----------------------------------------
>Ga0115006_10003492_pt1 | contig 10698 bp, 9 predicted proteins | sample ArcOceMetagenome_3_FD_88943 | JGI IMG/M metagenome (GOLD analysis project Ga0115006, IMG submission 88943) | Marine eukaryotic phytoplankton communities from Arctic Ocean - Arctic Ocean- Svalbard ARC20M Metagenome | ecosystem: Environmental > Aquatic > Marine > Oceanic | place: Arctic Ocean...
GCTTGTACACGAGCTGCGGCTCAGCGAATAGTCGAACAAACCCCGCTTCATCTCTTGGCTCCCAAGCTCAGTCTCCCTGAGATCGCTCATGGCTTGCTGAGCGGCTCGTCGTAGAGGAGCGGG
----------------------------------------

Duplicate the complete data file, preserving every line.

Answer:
>Ga0115006_10003492_pt1 | contig 10698 bp, 9 predicted proteins | sample ArcOceMetagenome_3_FD_88943 | JGI IMG/M metagenome (GOLD analysis project Ga0115006, IMG submission 88943) | Marine eukaryotic phytoplankton communities from Arctic Ocean - Arctic Ocean- Svalbard ARC20M Metagenome | ecosystem: Environmental > Aquatic > Marine > Oceanic | place: Arctic Ocean...
GCTTGTACACGAGCTGCGGCTCAGCGAATAGTCGAACAAACCCCGCTTCATCTCTTGGCTCCCAAGCTCAGTCTCCCTGAGATCGCTCATGGCTTGCTGAGCGGCTCGTCGTAGAGGAGCGGG